John W. Hodge
Like many other characteristics of the human race, sympathy may be, and in many instances is, misdirected. It is good to be sympathetic, provided, of course, our sympathy is guided in channels of truth and right. We have known people who have allowed their sympathy to override common sense—yea, even the truth of God’s word.
Regardless of how I think or feel, the word of God is to have the preeminence in my life. It—not how I feel—“is a lamp unto my feet and a light unto my path” (Psa. 119:105). If others—even my relatives according to the flesh—have not walked in the light thereof, I am not to allow my feelings or sympathy for them to be the deciding factor of my own eternal destiny. My feelings cannot alter the will of God or change the destiny of any man. “If the clouds be full of rain, they empty themselves upon the earth: and if the tree fall toward the south, or toward the north, in the place where the tree falleth, there it shall be” (Eccl. 11:3). Considering Israel’s aloofness from Christianity, Paul could wish himself accursed for their sake. But nowhere does he intimate that they could be saved in their rebellion to Christ and His gospel. With him, it was a settled fact that the Lord will take vengeance on all those who obey not His gospel (2 Thess. 1:7-9).
How often is it the case that when the Lord’s plain declaration, “He that believeth and is baptized shall be saved,” (Mark 16:16) is quoted, someone responds, “Oh, but my father and mother were not baptized? Am I to believe that they are lost?” Such a remark clearly shows that feeling, or sympathy, is allowed to predominate over the word of the Lord. The Universalist affirms the salvation of all mankind, regardless of conduct or character. When pressed for proof of his affirmation, he stresses the love and mercy of God, saying that God will overlook our transgressions. He by no means will clear the guilty (Exod. 34:7). What the world—religious and irreligious—needs is not sympathy, but faith—a full acceptance of what the Bible teaches.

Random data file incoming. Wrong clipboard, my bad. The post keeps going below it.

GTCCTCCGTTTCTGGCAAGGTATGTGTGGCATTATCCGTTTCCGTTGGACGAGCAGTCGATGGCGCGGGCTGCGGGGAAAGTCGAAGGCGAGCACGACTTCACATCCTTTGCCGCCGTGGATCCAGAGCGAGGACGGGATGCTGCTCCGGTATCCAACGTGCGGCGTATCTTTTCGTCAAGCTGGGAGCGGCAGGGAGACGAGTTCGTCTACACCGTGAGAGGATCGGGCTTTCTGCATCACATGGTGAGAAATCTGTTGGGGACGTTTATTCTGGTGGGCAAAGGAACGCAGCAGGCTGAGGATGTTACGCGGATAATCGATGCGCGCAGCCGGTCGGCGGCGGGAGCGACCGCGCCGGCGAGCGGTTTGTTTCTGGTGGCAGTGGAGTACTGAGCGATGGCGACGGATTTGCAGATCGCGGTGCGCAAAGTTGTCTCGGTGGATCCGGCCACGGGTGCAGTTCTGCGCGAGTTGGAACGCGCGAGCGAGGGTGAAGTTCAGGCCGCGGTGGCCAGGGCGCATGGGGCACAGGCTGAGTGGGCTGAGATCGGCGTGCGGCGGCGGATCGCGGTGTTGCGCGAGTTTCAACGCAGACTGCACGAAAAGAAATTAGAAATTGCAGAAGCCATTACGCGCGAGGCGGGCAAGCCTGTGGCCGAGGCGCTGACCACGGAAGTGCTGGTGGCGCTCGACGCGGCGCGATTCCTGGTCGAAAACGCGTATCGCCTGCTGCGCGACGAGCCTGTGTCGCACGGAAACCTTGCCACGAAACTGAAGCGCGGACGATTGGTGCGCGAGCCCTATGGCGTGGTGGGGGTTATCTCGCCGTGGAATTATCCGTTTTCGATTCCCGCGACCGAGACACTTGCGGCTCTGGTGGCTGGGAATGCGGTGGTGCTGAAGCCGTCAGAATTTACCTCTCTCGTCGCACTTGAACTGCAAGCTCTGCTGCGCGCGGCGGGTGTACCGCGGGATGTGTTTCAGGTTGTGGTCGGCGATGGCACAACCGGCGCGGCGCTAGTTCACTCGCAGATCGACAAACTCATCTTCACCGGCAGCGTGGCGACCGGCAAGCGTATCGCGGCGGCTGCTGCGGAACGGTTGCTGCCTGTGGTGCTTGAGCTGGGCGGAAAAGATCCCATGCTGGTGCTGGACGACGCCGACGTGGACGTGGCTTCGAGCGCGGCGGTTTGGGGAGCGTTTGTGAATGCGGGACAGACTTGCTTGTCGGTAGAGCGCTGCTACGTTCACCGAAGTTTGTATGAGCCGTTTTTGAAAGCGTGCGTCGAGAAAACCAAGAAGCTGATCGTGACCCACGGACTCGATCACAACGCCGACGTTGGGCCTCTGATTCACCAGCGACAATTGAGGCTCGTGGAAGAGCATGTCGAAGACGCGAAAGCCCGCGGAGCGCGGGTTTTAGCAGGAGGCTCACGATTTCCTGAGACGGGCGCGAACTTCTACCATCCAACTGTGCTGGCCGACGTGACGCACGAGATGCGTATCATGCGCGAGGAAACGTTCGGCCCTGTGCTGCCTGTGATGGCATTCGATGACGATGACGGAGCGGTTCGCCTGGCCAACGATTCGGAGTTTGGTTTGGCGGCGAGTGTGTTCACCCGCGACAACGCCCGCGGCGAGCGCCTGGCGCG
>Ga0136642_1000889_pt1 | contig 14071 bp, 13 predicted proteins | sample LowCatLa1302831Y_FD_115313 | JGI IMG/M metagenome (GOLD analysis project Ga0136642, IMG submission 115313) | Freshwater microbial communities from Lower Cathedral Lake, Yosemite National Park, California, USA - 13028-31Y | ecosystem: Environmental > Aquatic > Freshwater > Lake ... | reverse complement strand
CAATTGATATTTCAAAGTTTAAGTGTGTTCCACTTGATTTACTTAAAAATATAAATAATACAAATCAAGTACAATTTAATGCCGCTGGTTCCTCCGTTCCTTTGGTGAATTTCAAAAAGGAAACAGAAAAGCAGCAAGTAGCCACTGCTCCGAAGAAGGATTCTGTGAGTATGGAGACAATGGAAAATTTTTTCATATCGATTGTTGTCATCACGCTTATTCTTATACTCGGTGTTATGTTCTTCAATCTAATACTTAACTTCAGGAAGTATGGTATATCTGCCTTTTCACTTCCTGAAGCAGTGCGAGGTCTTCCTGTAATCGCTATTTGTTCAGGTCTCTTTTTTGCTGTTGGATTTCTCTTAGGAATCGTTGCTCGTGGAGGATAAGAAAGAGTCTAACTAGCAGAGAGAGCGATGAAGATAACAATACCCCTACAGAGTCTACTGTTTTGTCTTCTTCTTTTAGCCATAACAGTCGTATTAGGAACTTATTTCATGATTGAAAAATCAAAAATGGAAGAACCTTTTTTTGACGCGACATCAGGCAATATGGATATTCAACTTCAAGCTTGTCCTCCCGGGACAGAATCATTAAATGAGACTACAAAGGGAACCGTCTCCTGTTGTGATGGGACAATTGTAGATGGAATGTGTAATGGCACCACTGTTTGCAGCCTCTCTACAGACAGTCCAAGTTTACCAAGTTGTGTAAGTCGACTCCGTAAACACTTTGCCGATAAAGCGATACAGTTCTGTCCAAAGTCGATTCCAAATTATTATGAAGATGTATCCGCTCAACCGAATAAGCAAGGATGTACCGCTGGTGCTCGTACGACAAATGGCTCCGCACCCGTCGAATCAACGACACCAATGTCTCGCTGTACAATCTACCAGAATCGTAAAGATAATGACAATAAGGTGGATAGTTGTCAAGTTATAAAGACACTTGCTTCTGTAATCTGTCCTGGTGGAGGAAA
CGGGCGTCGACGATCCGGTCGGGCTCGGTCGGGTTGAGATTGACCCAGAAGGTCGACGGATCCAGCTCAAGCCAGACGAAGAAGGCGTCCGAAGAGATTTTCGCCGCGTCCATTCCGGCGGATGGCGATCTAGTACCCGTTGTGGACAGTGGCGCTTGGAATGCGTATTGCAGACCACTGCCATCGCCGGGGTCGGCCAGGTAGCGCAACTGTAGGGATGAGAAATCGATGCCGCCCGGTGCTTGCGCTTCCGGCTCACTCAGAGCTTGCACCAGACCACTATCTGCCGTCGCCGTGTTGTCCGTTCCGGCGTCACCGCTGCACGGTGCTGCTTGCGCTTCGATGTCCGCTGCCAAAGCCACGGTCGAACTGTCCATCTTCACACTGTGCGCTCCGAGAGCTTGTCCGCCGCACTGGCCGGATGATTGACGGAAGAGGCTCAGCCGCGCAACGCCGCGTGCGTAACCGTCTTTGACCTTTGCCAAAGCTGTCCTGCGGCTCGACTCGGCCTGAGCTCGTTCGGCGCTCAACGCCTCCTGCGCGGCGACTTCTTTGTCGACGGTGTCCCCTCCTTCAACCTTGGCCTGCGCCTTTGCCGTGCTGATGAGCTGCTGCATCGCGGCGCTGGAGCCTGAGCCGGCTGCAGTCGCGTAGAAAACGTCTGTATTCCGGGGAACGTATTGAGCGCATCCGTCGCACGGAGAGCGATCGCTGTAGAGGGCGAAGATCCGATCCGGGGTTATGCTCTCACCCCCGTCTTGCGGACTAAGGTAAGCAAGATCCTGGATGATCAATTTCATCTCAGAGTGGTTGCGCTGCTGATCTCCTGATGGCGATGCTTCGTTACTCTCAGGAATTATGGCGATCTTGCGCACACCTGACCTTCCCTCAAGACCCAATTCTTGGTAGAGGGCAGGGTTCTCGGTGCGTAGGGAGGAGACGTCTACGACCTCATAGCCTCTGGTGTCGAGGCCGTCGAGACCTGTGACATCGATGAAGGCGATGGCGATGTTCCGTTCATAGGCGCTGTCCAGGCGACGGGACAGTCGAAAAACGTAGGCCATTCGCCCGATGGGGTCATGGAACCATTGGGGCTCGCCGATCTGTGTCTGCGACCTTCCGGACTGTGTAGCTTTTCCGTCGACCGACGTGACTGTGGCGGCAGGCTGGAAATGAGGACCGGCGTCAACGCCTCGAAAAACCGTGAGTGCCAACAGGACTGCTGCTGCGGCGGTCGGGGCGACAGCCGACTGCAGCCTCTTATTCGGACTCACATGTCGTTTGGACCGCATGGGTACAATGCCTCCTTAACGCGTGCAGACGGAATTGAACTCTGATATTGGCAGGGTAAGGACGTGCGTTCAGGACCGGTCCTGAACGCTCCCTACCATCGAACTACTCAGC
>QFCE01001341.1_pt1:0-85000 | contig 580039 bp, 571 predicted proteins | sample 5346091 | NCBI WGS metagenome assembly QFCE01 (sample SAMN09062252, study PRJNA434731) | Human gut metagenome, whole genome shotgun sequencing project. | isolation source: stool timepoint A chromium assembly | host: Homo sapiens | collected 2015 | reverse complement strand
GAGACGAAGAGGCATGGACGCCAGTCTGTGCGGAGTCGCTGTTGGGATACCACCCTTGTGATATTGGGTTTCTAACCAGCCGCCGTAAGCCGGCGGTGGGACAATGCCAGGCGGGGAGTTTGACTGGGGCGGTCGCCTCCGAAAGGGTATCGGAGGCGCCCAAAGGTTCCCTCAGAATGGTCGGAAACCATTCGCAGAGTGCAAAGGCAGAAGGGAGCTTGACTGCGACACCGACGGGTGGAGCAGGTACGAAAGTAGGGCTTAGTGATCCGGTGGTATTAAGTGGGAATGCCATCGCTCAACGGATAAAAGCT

We need to create a sympathy for truth and right. David said, “Through thy precepts I get understanding; therefore I hate every false way” (Psa. 119:104). We cannot hate a thing and be in sympathy with it at the same time. We may love and sympathize with relatives and friends who are in error, but certainly we cannot afford to sympathize with their error to the extent that we would walk therein.
As an outstanding example of one who allowed his faith to override his sympathy, we find none better than Abraham. God commanded him to offer his son Isaac (Gen. 22). There existed in the heart of Abraham love and sympathy for this “only son.” But there existed in his heart a faith that “staggered not at the promise of God through unbelief” (Rom. 4:20). Would his love and sympathy for Isaac lead him to the sacrificial altar? It could not! Rather, it would revolt at the idea. But when the strength of faith takes hold of God’s word, sympathy is overpowered—not destroyed—and the deed is done.
And so it should be now. For “…this is the victory that overcometh the world, even our faith” (1 John 5:4). There are problems which we cannot solve and difficulties which we may not overcome by sympathy, but unwavering faith in God’s word is the sure way to victory. The heroes of God are the heroes of faith. From the burning, smoking altar of righteous Abel till the last trump shall sound, God has ordained that “the just shall live by faith” (Rom. 1:17, Gal. 3:11, Heb. 10:38) and no man is regarded by Jehovah as “just” who is devoid of this fundamental principle, regardless of how he may sympathize with the forces of error. Is your sympathy in harmony with truth and right?